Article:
Avoid Swine Flu – Clean Your Keyboard / Mouse
*NOTE* There are some that think Swine Flu comes from contact with pigs. The virus – H1N1 – has nothing to do with animals. It is a form of influenza that is circulating. Other variants in the past: Russian Flu (H2N2) Spanish Flu and bird Flu (H5N1).
It’s a fact – you have more germs on your computer keyboard and mouse than on your household toilet. We’re talking thousands of germs as oppose to only a few from a toilet. So when it comes to Swine Flu, do we have to worry about cleaning these items?
It is spring cleaning for me anyway – I reorganize and take care of items that I don’t normally touch on a weekly basis. Of course, with planning on moving, that also adds to the fun.
I keep my keyboard pretty clean. A can of air to blast out any dust, food or other items that get in between the keys. A handi-wipe to take care of the surface of the items – especially when I see dirt buildup on the devices.
Of course, the scare of swine flu made everyone raise a brow. While most don’t rush out buying disinfectant products, we are watching the news and discussing the issue a lot more. It is the issue of the moment.
So going back to your computer – how far do you go to clean these germs?
You can get a washable keyboard. There are some companies out there that have keyboards that do allow you to throw in the dishwasher. Some people have documented using the dishwasher for other keyboards, too.
If you decide to do this, here is some tips:
**By the way – DON’T PUT A LAPTOP IN THE DISHWASHER. Just thought I would mention that. **
1. Use the lightest cycle and the shortest time. You don’t want all the keys to fall off. Especially if your washer is a high pressure machine that works at 140 degrees Fahrenheit. Melted keys don’t work that great.
2. Soap – It is recommended not to use any. If you use it, do so very sparsely (only a drop). Residue might get in-between and you could come out with a working keyboard, but within time that residue can come back into play.
3. TURN OFF THE HEAT – don’t heat dry the keyboard. Otherwise you may get a Salvator Dali – type device.
4. Clean out your traps – if you have food in the filters, that might just get loose and fly into the keyboard. Speaking of which:
5. If you washer leaves a film on your glasses, don’t wash the keyboard. eHow shows how you can clean out a dishwasher with Bleach and Vinegar.
6. Hard water might also be an issue. If you have hard water, you might want to not wash the keyboard in it.
7. When the cycle is done – leave it unplugged and in a dry, warm and open area for 24 – 48 hours. All condensation should have dried out. If you need to dry it out faster, put it under an air conditioner. AC’s push out dry air as opposed to heat – which can make more condensation.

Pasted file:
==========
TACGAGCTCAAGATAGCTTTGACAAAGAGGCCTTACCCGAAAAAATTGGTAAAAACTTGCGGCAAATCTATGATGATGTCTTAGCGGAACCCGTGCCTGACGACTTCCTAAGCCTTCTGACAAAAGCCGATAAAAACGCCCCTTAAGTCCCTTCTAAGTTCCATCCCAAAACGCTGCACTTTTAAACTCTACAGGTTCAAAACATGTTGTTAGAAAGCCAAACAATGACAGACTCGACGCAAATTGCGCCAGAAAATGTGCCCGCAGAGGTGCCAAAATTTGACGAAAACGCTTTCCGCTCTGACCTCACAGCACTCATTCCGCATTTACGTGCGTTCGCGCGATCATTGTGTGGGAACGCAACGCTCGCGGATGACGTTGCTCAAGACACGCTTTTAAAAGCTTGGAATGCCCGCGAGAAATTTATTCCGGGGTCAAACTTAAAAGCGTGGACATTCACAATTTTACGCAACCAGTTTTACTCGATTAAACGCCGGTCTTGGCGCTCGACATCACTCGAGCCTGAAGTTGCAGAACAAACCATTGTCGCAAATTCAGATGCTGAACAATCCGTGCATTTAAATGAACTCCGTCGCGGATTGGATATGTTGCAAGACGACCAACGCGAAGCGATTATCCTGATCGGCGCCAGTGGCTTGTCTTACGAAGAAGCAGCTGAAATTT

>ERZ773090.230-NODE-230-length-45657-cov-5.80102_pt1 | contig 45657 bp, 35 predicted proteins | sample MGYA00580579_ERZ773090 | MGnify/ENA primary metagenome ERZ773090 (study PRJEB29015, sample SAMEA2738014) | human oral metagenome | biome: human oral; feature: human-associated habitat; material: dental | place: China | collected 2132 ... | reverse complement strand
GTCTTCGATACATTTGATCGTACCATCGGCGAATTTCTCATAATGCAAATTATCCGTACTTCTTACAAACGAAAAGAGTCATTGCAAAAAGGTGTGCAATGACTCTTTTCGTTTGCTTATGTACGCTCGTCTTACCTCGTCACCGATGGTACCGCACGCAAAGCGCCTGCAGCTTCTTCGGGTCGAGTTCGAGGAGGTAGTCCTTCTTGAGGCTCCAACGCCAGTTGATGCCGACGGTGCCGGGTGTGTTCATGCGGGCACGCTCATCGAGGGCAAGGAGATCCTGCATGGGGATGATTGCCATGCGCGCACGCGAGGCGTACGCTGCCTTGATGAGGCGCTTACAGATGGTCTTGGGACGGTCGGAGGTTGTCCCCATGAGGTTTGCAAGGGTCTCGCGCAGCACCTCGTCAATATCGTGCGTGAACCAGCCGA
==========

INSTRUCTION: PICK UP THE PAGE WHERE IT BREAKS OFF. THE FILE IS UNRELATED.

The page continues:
If you don’t want to do the dishwasher approach or if you have a laptop then here is what I do.
**If you have a laptop, you should first turn off the computer and disconnect the battery. **
1. Can of air under the keys – small bursts so you don’t get blasts of frozen cold liquid. That can really dislodge the junk underneath. Make sure you tip over the keyboard and shake out any extra particles.
2. Disinfectant wipe for the keys. I have even gotten those Swabs to get in-between the keys. *NOTE – Rubbing Alcohol could take the print off the keys.*
3. Soft bristled toothbrush lightly on heavy gunk – keys.
If you have a shared keyboard, then you might want to think about a keyboard cover. These are disposable plastic covers that allow you to type and keeps the keyboard clean. If it gets dirty, you can wash it, or just throw it away and get a new one.
Monitors and touchable monitors – eHow gives you some instruction on how to clean one
. One thing I will add is to use a very light cleaner. Stronger chemical cleaners can cause adverse effects, like the screen not working anymore. Water is your best bet.
Cleaning or replacing the keyboard and mouse can help – not only with avoiding Swine Flu, but also with avoiding other virus issues. Of course you cannot replace the keyboard every month, but if your keyboard is more than 3 years old, maybe it’s time to make a switch.
We have been aware that germs have been out living on household items – even before this outbreak. Cleaning your work area is always important – for you and others. Knowing how to clean is just as important as cleaning itself.
With this information at hand – Will you be cleaning your keyboard?